The Bush administration was caught off-guard by the first Iraqi-led military offensive since the fall of Saddam Hussein, a weeklong thrust in southern Iraq whose paltry results have silenced talk at the Pentagon of further U.S. troop withdrawals any time soon.
President Bush last week declared the offensive, which ended Sunday, "a defining moment" in Iraq's history.
That may prove to be true, but in recent days senior U.S. officials have backed away from the operation, which ended with Shiite militias still in place in Basra, Iraqi Prime Minister Nouri al Maliki possibly weakened and a de facto cease-fire brokered by an Iranian general.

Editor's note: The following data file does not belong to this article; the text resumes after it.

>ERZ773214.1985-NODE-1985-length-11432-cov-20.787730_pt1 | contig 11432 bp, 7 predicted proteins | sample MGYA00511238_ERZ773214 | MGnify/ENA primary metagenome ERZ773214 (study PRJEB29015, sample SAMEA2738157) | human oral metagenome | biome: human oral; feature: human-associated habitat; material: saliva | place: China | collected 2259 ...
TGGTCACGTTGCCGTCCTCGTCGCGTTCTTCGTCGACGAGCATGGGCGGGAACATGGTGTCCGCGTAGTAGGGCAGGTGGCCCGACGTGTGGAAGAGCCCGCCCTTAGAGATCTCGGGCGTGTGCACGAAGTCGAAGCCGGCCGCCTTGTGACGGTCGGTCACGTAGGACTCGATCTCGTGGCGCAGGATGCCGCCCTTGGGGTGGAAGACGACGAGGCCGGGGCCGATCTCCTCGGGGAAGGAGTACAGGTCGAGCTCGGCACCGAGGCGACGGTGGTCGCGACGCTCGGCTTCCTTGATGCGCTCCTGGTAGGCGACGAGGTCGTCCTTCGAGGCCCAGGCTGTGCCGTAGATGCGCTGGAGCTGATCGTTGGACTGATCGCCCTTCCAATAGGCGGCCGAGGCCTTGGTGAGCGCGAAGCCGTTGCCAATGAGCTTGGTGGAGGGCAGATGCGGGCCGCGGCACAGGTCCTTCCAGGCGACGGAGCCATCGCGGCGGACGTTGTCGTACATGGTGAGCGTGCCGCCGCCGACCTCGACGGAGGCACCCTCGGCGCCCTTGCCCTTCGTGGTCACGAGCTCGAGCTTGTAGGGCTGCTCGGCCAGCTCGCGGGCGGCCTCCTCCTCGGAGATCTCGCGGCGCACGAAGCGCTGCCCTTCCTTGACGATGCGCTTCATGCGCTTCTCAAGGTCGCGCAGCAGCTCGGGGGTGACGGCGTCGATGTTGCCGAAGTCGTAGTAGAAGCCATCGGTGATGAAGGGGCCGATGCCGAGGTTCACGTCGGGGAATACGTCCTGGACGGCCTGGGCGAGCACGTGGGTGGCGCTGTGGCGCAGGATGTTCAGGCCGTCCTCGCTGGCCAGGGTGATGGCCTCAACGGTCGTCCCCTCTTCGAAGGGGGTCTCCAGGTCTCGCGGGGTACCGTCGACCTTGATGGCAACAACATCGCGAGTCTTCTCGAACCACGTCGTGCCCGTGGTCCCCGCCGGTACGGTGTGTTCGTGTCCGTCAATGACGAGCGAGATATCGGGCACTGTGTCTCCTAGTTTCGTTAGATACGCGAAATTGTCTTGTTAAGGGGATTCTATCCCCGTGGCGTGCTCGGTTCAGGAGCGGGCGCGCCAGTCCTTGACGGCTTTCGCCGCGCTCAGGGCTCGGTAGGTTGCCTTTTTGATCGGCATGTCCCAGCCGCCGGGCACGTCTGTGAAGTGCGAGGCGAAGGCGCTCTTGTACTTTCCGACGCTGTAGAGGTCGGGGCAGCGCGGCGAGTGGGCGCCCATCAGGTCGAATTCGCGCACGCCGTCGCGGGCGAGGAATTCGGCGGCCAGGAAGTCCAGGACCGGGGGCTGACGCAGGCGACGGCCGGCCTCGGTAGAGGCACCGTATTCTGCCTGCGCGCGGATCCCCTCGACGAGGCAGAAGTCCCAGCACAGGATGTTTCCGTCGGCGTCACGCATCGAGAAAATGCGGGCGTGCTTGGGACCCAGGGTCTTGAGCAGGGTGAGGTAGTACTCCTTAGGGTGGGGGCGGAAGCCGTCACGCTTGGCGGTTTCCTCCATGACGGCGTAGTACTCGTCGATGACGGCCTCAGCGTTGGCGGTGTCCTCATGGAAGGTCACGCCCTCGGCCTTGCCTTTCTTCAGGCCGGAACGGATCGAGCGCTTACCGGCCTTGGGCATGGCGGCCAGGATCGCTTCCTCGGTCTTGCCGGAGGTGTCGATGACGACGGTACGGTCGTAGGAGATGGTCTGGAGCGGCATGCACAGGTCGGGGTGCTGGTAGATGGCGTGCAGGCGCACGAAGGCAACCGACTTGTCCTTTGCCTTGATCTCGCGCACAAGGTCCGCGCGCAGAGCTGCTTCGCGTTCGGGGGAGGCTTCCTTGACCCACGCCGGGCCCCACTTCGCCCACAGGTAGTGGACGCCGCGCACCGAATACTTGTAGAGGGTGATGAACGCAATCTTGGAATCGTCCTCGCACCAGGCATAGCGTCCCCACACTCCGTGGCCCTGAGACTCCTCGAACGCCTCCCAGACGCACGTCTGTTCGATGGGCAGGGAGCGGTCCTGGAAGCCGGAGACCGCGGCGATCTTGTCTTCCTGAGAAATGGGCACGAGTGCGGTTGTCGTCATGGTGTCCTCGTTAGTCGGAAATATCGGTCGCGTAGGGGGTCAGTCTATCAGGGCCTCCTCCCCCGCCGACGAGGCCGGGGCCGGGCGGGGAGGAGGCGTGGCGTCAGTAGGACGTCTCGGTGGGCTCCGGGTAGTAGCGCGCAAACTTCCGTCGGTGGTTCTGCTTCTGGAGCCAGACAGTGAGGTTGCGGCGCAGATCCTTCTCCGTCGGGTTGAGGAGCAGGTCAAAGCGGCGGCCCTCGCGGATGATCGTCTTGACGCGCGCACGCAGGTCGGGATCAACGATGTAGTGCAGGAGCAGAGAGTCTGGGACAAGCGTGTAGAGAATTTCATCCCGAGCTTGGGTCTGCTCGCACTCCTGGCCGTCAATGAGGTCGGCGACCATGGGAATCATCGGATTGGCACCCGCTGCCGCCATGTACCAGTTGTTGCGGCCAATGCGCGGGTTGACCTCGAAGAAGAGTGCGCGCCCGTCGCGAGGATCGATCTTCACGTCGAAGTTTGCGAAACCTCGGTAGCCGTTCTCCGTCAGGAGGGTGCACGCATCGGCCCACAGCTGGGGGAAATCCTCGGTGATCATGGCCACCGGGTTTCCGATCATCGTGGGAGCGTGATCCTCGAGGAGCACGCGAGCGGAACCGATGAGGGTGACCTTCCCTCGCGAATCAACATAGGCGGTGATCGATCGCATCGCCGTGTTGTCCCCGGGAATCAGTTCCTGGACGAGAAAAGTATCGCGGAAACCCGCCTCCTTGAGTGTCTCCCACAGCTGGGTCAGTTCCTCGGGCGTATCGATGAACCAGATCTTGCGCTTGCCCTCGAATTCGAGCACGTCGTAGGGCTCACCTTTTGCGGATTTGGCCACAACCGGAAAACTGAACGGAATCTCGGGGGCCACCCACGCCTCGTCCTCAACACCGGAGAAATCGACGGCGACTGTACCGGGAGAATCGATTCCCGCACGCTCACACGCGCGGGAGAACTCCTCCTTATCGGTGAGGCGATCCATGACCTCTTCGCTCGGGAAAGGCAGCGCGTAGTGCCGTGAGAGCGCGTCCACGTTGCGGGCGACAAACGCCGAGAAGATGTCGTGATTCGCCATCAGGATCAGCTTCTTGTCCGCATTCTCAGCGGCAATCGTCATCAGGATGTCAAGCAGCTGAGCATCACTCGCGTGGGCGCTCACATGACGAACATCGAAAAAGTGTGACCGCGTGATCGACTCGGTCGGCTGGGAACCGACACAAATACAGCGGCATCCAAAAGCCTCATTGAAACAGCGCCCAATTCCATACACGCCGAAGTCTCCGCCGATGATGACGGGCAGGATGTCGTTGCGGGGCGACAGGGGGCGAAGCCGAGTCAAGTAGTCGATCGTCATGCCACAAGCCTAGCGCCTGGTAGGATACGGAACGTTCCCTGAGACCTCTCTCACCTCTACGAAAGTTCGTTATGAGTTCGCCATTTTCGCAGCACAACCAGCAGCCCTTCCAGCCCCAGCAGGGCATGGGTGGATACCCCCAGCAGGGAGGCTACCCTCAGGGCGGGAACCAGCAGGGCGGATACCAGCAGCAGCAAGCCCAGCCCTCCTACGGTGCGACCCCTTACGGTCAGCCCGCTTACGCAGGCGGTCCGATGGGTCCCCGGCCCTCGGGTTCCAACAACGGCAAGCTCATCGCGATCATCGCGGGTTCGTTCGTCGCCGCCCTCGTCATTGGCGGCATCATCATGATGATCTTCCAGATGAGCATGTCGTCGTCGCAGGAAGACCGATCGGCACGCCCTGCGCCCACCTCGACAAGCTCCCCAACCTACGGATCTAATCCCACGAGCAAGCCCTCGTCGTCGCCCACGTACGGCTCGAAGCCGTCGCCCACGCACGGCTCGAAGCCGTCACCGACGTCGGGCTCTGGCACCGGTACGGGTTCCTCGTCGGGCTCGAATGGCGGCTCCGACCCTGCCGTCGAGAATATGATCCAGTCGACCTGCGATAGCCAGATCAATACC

"There is no empirical evidence that the Iraqi forces can stand up" on their own, a senior U.S. military official in Washington said, reflecting the frustration of some at the Pentagon. He and other military officials requested anonymity because they weren't authorized to speak for the record.
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